CLOYD v. SHARTLE

Filing 12

OPINION FILED. Signed by Chief Judge Jerome B. Simandle on 1/24/17. (js)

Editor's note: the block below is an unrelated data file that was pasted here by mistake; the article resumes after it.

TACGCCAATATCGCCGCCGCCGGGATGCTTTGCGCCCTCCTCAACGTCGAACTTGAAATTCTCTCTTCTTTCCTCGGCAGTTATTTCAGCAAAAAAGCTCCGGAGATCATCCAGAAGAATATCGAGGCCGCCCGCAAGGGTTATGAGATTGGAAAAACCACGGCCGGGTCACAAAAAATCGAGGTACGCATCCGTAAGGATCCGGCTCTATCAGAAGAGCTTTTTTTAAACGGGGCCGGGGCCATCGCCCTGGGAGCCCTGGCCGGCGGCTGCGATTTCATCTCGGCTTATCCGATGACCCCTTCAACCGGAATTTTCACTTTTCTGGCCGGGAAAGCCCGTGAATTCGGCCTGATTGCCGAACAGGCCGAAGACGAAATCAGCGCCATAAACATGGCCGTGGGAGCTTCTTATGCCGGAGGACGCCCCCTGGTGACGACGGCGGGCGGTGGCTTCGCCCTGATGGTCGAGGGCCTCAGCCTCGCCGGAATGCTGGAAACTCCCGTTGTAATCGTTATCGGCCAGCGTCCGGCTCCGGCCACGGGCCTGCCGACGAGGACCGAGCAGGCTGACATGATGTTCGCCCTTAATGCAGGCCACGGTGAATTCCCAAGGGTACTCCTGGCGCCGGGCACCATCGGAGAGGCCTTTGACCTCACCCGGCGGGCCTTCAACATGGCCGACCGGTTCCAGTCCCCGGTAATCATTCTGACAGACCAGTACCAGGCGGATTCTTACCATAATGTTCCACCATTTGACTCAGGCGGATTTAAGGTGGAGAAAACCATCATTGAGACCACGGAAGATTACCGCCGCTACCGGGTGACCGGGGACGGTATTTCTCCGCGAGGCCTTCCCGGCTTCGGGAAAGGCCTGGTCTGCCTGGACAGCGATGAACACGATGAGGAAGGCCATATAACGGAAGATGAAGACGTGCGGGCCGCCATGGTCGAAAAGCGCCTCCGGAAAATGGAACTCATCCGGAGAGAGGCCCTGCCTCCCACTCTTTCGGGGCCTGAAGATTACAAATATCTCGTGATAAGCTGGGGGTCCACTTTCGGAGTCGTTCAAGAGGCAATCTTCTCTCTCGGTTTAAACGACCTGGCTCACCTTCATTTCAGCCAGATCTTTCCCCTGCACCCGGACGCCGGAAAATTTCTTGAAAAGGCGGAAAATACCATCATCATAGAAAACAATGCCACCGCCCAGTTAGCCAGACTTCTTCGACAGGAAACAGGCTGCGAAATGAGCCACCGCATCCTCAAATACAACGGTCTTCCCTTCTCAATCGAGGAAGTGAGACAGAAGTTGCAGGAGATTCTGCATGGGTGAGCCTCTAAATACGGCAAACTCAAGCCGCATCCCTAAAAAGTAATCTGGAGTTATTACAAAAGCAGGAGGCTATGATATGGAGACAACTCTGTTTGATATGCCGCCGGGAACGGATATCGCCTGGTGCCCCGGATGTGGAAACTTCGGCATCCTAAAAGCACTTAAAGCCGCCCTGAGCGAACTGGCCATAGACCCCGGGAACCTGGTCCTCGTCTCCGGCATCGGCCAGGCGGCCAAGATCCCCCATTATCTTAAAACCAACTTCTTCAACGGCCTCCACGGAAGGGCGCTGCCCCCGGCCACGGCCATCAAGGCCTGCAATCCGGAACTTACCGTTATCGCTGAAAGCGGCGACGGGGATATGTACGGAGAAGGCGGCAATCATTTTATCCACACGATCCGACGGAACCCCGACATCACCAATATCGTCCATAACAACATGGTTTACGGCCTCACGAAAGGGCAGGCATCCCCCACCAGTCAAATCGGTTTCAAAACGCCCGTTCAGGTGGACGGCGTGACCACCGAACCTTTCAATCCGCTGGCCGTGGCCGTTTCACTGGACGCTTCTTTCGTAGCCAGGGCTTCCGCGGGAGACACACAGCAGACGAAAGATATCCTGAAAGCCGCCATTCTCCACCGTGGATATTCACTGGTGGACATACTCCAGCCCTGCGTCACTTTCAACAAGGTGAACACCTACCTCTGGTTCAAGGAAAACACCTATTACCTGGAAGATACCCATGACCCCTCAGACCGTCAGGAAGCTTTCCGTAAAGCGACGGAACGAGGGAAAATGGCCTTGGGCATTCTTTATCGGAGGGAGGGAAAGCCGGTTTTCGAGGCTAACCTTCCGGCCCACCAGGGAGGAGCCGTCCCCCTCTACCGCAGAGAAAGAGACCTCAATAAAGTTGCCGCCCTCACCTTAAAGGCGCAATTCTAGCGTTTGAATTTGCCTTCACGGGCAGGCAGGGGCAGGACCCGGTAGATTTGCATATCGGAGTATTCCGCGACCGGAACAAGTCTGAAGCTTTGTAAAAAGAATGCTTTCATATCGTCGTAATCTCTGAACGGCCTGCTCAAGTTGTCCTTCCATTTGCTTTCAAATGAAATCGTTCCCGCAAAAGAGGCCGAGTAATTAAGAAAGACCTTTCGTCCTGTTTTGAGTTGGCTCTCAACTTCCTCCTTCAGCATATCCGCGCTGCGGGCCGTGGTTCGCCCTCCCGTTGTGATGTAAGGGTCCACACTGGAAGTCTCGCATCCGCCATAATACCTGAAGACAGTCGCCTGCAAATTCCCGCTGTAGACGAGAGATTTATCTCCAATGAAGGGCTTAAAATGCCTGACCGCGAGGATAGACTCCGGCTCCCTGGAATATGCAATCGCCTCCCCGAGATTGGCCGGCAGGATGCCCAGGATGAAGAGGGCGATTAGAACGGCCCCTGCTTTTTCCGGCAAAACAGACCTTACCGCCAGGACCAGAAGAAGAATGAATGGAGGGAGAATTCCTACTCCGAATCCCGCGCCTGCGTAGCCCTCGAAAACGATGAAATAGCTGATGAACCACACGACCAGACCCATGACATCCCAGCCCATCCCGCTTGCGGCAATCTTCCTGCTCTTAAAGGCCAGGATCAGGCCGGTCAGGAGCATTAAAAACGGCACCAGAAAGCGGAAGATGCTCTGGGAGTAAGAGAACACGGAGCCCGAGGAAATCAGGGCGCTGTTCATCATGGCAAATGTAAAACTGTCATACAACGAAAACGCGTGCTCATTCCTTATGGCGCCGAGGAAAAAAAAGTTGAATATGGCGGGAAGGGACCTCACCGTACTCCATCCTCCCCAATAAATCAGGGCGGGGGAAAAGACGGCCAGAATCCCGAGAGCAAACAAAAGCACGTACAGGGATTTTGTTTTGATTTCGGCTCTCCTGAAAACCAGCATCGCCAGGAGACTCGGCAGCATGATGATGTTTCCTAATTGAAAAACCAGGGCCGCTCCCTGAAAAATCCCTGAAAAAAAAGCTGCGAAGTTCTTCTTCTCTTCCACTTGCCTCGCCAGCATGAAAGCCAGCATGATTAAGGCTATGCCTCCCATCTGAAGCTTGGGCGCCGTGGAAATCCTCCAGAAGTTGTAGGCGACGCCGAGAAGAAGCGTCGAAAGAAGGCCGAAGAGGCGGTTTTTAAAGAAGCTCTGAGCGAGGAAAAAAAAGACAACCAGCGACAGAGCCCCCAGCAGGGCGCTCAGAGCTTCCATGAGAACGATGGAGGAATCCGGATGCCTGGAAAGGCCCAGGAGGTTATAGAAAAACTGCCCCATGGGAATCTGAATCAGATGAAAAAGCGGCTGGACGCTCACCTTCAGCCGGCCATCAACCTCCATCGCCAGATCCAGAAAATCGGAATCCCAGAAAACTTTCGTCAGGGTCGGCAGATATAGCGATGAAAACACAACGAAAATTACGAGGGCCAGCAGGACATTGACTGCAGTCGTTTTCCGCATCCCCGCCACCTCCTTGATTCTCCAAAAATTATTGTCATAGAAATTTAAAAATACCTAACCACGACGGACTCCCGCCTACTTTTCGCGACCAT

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IN THE UNITED STATES DISTRICT COURT FOR THE DISTRICT OF NEW JERSEY LANARD A. CLOYD, HONORABLE JEROME B. SIMANDLE Petitioner, Civil Action No. 14-2794 (JBS) v. J.T. SHARTLE, OPINION Respondent. APPEARANCES: LANARD A. CLOYD, Petitioner Pro Se 07079-007 FCI Fairton P.O. Box 420 Fairton, New Jersey 08320 PAUL J. FISHMAN, United States Attorney IRENE E. DOWDY, AUSA Office of the U.S. Attorney 401 Market Street Fourth Floor P.O. Box 2098 Camden, New Jersey 08101 Attorney for Respondent J.T. Shartle Of Counsel: SHARON GERVASONI, Assistant General Counsel United States Parole Commission ROBERT M. JENSEN, Senior CLC Attorney Federal Bureau of Prisons SIMANDLE, Chief Judge: INTRODUCTION This matter comes before the Court on Lanard Cloyd’s (“Petitioner”) amended petition for writ of habeas corpus challenging the United States Parole Commission’s (“the Commission”) its calculation of his parole violation term. Amended Petition, Docket Entry 5. Respondents J.T. Shartle and the Commission oppose the petition. Answer, Docket Entry 9. Petitioner filed a response. Traverse, Docket Entry 10. The petition is being decided on the papers pursuant to Fed. R. Civ. P. 78(b). For the reasons set forth below, the petition is denied. BACKGROUND On September 7 and 9, 1994, Petitioner was sentenced in the District of Columbia to two 15-year and 2-day terms (“D.C. sentence”). Declaration of Forest Kelly (“Kelly Dec.”) Attachment A, Docket Entry 9-12 at 2-3. The Bureau of Prisons (“BOP”) aggregated the two sentences into a single 15-year and 2-day sentence that began on September 7, 1994. Certification of Sharon Gervasoni (“Gervasoni Cert.”) Exhibit 1, Docket Entry 9-2 at 3. After crediting Petitioner with 554 days jail credit, Petitioner’s expiration full term (“EFT”) date was March 3, 2008. Kelly Dec. Attachment A at 4. He was eligible for parole consideration on February 28, 1998; however, the Commission 2 denied release on August 27, 2001. Gervasoni Cert. Exhibit 1 at 3. He was mandatorily released “as if on parole” on August 21, 2002. Gervasoni Cert. Exhibit 2, Docket Entry 9-3. At that time, 2021 days remained on the D.C. sentence. On September 25, 2003, the Commission issued a warrant charging Petitioner with violating the terms of his release. Gervasoni Cert. Exhibit 3, Docket Entry 9-4. The Commission charged Petitioner with failure to maintain regular employment, use of dangerous and habit forming drugs, and failure to submit to drug testing. Id. at 1-2. It further alleged Petitioner had been arrested by the Metropolitan Police Department (“MPD”) on January 14, 2003 and June 25, 2003 for possession of heroin, possession with intent to distribute, possession of marijuana, possession of a firearm, and being a fugitive from justice. Id. at 2. The warrant directed the U.S. Marshal to place a detainer on Petitioner and assume custody of him once he was released. Id. at 3. It also informed Petitioner that “[i]f the commission revokes your parole, mandatory release, or supervised release you will not receive credit toward service of your sentence for time spent on parole/mandatory release/supervised release.” Id. at 1. The Commission regained custody of Petitioner on June 6, 2013. Gervasoni Cert. Exhibit 5, Docket Entry 9-6 at 2. On August 28, 2013, the Commission updated the warrant to include information about Petitioner’s new convictions and 3 sentences. “Specifically, the Commission noted that [Petitioner’s] convictions for use of a handgun in a crime of violence, attempted robbery with a deadly weapon and use of a handgun in commission of a crime of violence in the Prince Georges County, Maryland court, originally had resulted in three consecutive sentences of 20 years, and that the sentence had been modified to a total sentence of nine years, 342 days.” Answer at 9 (citing Gervasoni Cert. Exhibit 4, Docket Entry 9-5 at 1). The Commission found probable cause for the violations on August 29, 2013 based on Petitioner’s new convictions. Gervasoni Cert. Exhibit 6, Docket Entry 9-7. A hearing on Petitioner’s parole status was held on November 18, 2013. Petitioner was represented by counsel at the hearing and did not call any witnesses on his behalf. Id. at 24. Petitioner admitted all of the charges with the exception of possessing a firearm, possessing heroin, and being a fugitive from justice. Id. at 7-8. The Commission determined that Petitioner had violated the terms of his supervision and revoked his parole from his D.C. sentence and ordered that he would receive no credit for the time spent on parole between August 21, 2002 and June 6, 2013. Gervasoni Cert. Exhibit 7, Docket Entry 9-8. The Federal Bureau of Prisons (“BOP”) calculated the Parole Violation (“PV”) sentence as beginning on June 6, 2013 and ending 2021 days later on December 17, 2018. Gervasoni Cert. 4 Exhibit 9, Docket Entry 9-10. It noted that Petitioner would be released on mandatory parole on July 4, 2017. Id. at 1. Petitioner appealed the Commissioner’s decision, arguing that “the delay in [his] revocation hearing led to loss of a voluntary witness,” and “the Commission relied on outdated information . . . .” Gervasoni Cert. Exhibit 8, Docket Entry 99. The Commission affirmed the decision on April 7, 2014. Id. This petition under § 2241 followed on May 2, 2014. STANDARD OF REVIEW Parolees may challenge parole decisions made by the United States Parole Commission in a petition brought pursuant to 28 U.S.C. § 2241. Smith v. U.S. Parole Comm'n, 626 F. App'x 36, 37 n.1 (3d Cir. 2015) (citing United States v. Kennedy, 851 F.2d 689, 690 (3d Cir. 1988)). “[A] court's role in reviewing decisions by the Parole Commission on an application for a writ of habeas corpus is limited.” Furnari v. Warden, Allenwood Fed. Corr. Inst., 218 F.3d 250, 254 (3d Cir. 2000). “The appropriate standard of review of the Commission's findings of fact ‘is not whether the [Commission's decision] is supported by the preponderance of the evidence, or even by substantial evidence; the inquiry is only whether there is a rational basis in the record for the [Commission's] conclusions embodied in its statement of reasons.’” Id. (quoting Zannino v. Arnold, 531 F.2d 687, 691 (3d Cir. 1976)) (alterations in original). 5 ANALYSIS Petitioner raises two grounds for relief. He argues that the Commission violated his Due Process rights by imposing a PV sentence that exceeded the amount of time remaining on his D.C. sentence. He further argues he was wrongfully denied good time credits under D.C. law. Respondent argues Petitioner misunderstands the Commission’s decision. As the record conclusively demonstrates Petitioner is not entitled to relief, no evidentiary hearing is warranted. 28 U.S.C. § 2243. A. Calculation of Sentence Petitioner states: I was given 169 months recommitment order and was credited 124 months by the parole commissioner for violation of parole; however, I only had 65 months and s [sic] days remaining on my original sentence. The commissioner is in violation of the constitution and the law of the District of Columbia by imposing a sentence that exceeds the maximum authorized by law (the commissioner was without jurisdiction to impose a recommitment order in excess of the courts sentence). Furthermore, in crediting me 124 months the parole commissioner exceeded the length of time I had remaining on my original sentence so I should have had an immediate release. Amended Petition at 1. Petitioner’s PV sentence was calculated correctly.1 Prior to his violation, Petitioner’s D.C. sentence 1 Arguably, the petition is barred as Petitioner failed to exhaust his administrative remedies before filing this petition. 6 was to be fully served as of March 3, 2008; his mandatory release “as if on parole” date of August 21, 2002 was calculated after awarding him 2021 days in good time credits. See 28 C.F.R. § 2.87(a) (“When a prisoner has been denied parole at the initial hearing and all subsequent considerations . . . the prisoner shall be released at the expiration of his or her imposed sentence less the time deducted for any good time allowances provided by statute.”).2 Petitioner concedes that the Commission had the discretion to require him to serve out the remainder of his term after violating his supervised release, Amended Petition at 2, and the Commissioner did in fact impose a PV sentence of 2021 days after deciding “[n]one of the time spent on parole shall be credited.” Gervasoni Cert. Exhibit 7 at 1. These were not an additional 2021 days; they were the remainder of Petitioner’s D.C. “Federal prisoners are ordinarily required to exhaust available administrative remedies before seeking relief under § 2241.” Clark v. Allenwood, No. 16-3206, 2016 WL 6777323, at *1 (3d Cir. Nov. 16, 2016) (citing Moscato v. Fed. Bureau of Prisons, 98 F.3d 757, 760 (3d Cir. 1996); Arias v. U.S. Parole Comm'n, 648 F.2d 196, 199 (3d Cir. 1981)). Although Petitioner filed an appeal with the National Appeals Board, he did not raise the arguments set forth in his petition in his appeal. See Gervasoni Cert. Exhibit 8. However, because Respondent did not assert failure to exhaust as a defense and it is potentially futile to require exhaustion at this point as Petitioner is scheduled to be released on July 4, 2017, the Court will address the merits. 2 The record reflects Petitioner was awarded 211 days in D.C. Education Credits, 1800 days in statutory good time credits, and 10 extra good time credits. Kelly Dec. Attachment G, Docket Entry 9-18 at 1. 7 sentence. “[P]etitioner's sentence was not increased, but rather, the Commission rescinded credit towards completion of that sentence for time spent on parole, as required by D.C. law.” Campbell v. U.S. Parole Comm'n, 563 F. Supp. 2d 23, 25 (D.D.C. 2008). The BOP calculated the remaining 2021 days as beginning on June 6, 2013 and ending on December 17, 2018. Kelly Dec. ¶ 9. There is no support for Petitioner’s argument that his PV sentence exceeded his initial sentence. Moreover, the record clearly reflects that the statement “[r]e-parole effective July 4, 2017 after the service of 169 months,” Gervasoni Cert. Exhibit 7, was not imposing a PV sentence of 169 months, but instead was noting the total amount of time Petitioner will have spent in custody upon his release on July 4, 2017. Likewise, the Commission’s statement that “[a]s of October 4, 2013, you have been in confinement as a result of your violation behavior for a total of 124 months,” was not a credit of 124 months towards Petitioner’s PV sentence. Id. The reparole guideline range and the PV sentence are calculated differently. “Time served on a new state or federal sentence shall be counted as time in custody for reparole guideline purposes. This does not affect the computation of the expiration date of the violator term . . . .” 28 C.F.R. § 2.21(c)(emphasis added); see also 28 C.F.R. § 2.81(a) (“[T]he Commission's decision to grant or deny reparole on the parole violation term 8 shall be made by reference to the reparole guidelines at § 2.21.”). Due to his new conviction, Petitioner’s D.C. sentence “stopped running upon his last release from federal confinement on parole [and] start[ed] to run only upon release from the confinement portion of the new sentence.” 28 C.F.R. § 2.47(e)(2). In other words, while Petitioner’s time in state custody was properly used in calculating his reparole guidelines, it did not count towards service of his D.C. sentence. 28 C.F.R. § 2.47(e)(1)-(2). Service towards the D.C. sentence ended on August 21, 2002 and did not resume until June 6, 2013. The Commission’s decision is supported by the record and applicable law; therefore, Petitioner is not entitled to relief on Ground One of his habeas petition. B. Good Time Credits Petitioner argues in Ground Two that he was denied 211 days of education credits and that he is presently being incarcerated past his sentence date. Amended Petition at 3; Traverse at 5-6. Petitioner did not lose these credits. They were applied to his initial period of incarceration and resulted in his mandatory release on August 21, 2002. As he used these credits, they are not applicable to his PV sentence. “[G]ood time credit is ‘used up’ when a prisoner is released on parole and, thus, has no effect on a prisoner's term of imprisonment in the event 9 of parole revocation.” Otto v. Warden, FCI-Allenwood, 209 F. App'x 149, 152 (3d Cir. 2006), cert. denied sub nom Otto v. Miner, 550 U.S. 949 (2007). “[O]nce an offender is conditionally released from imprisonment, either by parole or mandatory release, the good time earned during that period of imprisonment is of no further effect either to shorten the period of supervision or to shorten the period of imprisonment which the offender may be required to serve for violation of parole or mandatory release.” Coleman v. U.S. Parole Comm'n, 644 F. App'x 159, 162 (3d Cir. 2016) (citing 28 C.F.R. § 2.35(b)). Only good conduct credit earned after Petitioner’s return to BOP custody may be applied to his PV sentence. D.C. Code § 24-406(a).3 Petitioner is not entitled to relief on this basis. CONCLUSION For the above stated reasons, the petition is denied. An accompanying Order will be entered. January 24, 2017 Date s/ Jerome B. Simandle JEROME B. SIMANDLE Chief U.S. District Judge 3 The BOP calculated that Petitioner would be entitled to 531 statutory good time credits based on his PV term. Kelly Dec. ¶¶ 9-10; Kelly Dec. Attachment F, Docket Entry 9-17. He is scheduled to be released on July 4, 2017 instead on December 17, 2108, meaning he will end up serving 1490 days of the 2021 days remaining on his D.C. sentence. 10